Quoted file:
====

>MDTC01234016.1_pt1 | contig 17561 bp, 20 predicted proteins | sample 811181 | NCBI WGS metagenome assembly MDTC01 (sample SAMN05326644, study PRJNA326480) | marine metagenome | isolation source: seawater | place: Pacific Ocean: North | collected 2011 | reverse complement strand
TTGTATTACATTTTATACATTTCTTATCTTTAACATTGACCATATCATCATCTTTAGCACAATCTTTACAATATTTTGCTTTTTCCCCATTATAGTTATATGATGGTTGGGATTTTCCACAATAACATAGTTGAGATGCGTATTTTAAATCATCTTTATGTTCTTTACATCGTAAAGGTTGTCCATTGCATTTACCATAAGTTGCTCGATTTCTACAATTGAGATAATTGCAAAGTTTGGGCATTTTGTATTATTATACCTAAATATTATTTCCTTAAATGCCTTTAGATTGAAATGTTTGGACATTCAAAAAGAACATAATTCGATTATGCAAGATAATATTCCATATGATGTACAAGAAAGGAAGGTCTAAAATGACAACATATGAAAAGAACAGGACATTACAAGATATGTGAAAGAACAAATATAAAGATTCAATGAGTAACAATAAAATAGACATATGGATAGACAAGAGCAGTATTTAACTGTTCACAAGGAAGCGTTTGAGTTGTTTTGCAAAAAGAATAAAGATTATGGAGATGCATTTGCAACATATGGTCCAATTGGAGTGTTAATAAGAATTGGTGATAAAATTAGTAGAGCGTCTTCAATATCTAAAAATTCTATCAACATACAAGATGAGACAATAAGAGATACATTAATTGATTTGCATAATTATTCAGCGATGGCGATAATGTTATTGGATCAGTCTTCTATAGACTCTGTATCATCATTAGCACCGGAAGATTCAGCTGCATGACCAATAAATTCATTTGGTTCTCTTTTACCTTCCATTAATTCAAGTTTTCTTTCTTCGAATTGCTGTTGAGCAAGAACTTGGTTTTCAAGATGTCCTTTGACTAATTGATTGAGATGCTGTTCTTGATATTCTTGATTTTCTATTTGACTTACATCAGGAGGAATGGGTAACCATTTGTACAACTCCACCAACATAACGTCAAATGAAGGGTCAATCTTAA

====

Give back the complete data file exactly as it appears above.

>MDTC01234016.1_pt1 | contig 17561 bp, 20 predicted proteins | sample 811181 | NCBI WGS metagenome assembly MDTC01 (sample SAMN05326644, study PRJNA326480) | marine metagenome | isolation source: seawater | place: Pacific Ocean: North | collected 2011 | reverse complement strand
TTGTATTACATTTTATACATTTCTTATCTTTAACATTGACCATATCATCATCTTTAGCACAATCTTTACAATATTTTGCTTTTTCCCCATTATAGTTATATGATGGTTGGGATTTTCCACAATAACATAGTTGAGATGCGTATTTTAAATCATCTTTATGTTCTTTACATCGTAAAGGTTGTCCATTGCATTTACCATAAGTTGCTCGATTTCTACAATTGAGATAATTGCAAAGTTTGGGCATTTTGTATTATTATACCTAAATATTATTTCCTTAAATGCCTTTAGATTGAAATGTTTGGACATTCAAAAAGAACATAATTCGATTATGCAAGATAATATTCCATATGATGTACAAGAAAGGAAGGTCTAAAATGACAACATATGAAAAGAACAGGACATTACAAGATATGTGAAAGAACAAATATAAAGATTCAATGAGTAACAATAAAATAGACATATGGATAGACAAGAGCAGTATTTAACTGTTCACAAGGAAGCGTTTGAGTTGTTTTGCAAAAAGAATAAAGATTATGGAGATGCATTTGCAACATATGGTCCAATTGGAGTGTTAATAAGAATTGGTGATAAAATTAGTAGAGCGTCTTCAATATCTAAAAATTCTATCAACATACAAGATGAGACAATAAGAGATACATTAATTGATTTGCATAATTATTCAGCGATGGCGATAATGTTATTGGATCAGTCTTCTATAGACTCTGTATCATCATTAGCACCGGAAGATTCAGCTGCATGACCAATAAATTCATTTGGTTCTCTTTTACCTTCCATTAATTCAAGTTTTCTTTCTTCGAATTGCTGTTGAGCAAGAACTTGGTTTTCAAGATGTCCTTTGACTAATTGATTGAGATGCTGTTCTTGATATTCTTGATTTTCTATTTGACTTACATCAGGAGGAATGGGTAACCATTTGTACAACTCCACCAACATAACGTCAAATGAAGGGTCAATCTTAA